Security issues reach beyond IT staff
Data breaches are out there, by many accounts they’re even getting worse while healthcare organizations still aren’t taking the steps they must to safeguard patient data.
"Providers need to realize that this is a much more serious game than it has been in the past," says Mac McMillan, CEO of the information security company CynergisTek and chairman of the HIMSS Privacy and Security Task Force. Data breaches, he says, "are definitely getting more serious, and definitely becoming more deliberate."
That's why privacy and security issues will dominate a lot of conversations at HIMSS15 this April in Chicago. McMillan, in fact, will be sharing his unique insights during a session titled "Selecting the Right CISO and Building the Security Office" on April 13.
Surveys consistently put privacy and security at or near the top of the list of concerns for healthcare providers this year, and with some estimates saying data breaches could cost the industry upwards of $5.6 billion annually, it's no small concern. More numbers to consider: 29.3 million patient records compromised since 2009, and 4 million patients considered compromised in the 2014 theft of unencrypted computers at the Advocate Health System.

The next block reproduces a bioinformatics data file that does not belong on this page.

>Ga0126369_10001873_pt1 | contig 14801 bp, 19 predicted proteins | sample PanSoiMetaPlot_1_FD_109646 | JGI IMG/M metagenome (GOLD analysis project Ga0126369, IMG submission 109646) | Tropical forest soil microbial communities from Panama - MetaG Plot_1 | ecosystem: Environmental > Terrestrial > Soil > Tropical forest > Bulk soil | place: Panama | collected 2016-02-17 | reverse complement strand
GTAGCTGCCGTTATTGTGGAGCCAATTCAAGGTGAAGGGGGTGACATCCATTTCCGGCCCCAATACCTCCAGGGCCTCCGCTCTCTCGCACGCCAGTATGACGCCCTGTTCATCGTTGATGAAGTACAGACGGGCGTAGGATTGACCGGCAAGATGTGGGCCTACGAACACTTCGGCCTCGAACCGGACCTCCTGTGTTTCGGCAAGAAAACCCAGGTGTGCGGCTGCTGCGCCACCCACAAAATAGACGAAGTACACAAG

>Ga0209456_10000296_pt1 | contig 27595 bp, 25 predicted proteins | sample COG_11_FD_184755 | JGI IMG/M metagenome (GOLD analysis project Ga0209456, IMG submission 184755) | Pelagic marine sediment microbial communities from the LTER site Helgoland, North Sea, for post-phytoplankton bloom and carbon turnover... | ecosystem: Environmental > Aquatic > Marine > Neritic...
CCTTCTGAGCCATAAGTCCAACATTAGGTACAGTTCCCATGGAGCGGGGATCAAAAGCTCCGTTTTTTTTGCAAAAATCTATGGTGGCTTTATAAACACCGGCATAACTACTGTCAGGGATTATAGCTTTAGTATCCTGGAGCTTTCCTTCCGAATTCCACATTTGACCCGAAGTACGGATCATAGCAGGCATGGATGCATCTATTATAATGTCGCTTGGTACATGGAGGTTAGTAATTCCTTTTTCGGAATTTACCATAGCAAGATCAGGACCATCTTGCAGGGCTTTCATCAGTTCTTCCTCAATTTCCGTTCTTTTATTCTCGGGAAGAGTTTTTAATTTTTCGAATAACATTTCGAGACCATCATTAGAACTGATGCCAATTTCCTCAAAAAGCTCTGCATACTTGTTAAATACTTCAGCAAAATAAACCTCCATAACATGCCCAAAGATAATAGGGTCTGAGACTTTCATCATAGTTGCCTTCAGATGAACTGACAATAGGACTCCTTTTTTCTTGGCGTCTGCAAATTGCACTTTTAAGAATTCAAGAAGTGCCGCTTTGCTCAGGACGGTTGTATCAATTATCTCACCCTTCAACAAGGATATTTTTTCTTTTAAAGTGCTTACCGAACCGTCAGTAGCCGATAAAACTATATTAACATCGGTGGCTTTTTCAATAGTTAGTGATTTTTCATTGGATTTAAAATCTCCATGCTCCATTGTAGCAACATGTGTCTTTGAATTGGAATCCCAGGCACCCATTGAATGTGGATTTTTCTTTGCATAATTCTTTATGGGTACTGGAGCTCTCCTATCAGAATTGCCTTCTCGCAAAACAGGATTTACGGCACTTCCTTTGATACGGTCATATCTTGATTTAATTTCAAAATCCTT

In fact, 2014 could rightly be termed "the Year of the Data Breach," thanks to major events like the Sony hack, Heartbleed and Shellshock and major breaches at Community Health Systems (some 4.5 million patients affected) and the Montana Department of Health and Human Services (1.3 million). One hacker even tried to extort a ransom from a critical access hospital for its stolen health data. And no one is thinking 2015 will be any easier.
McMillan, in fact, says he's seen an uptick in provider investment in security technology and partnerships with managed service partners, but he feels the C-suite still isn't taking the issue seriously enough.
"They're still thinking that this is just an IT issue," he said. "It's an organizational issue. They need to view privacy and security as part of their core mission."
His concerns going forward include an increase in so-called zero-day attacks and phishing scams, as well as hacked medical devices and the need to more robustly secure mobile computers, be those patients’ cellphones or the doctors’ tablets.
"I hate to say it, but I think consumers are kind of fatigued by it," he said. "They don't trust anybody."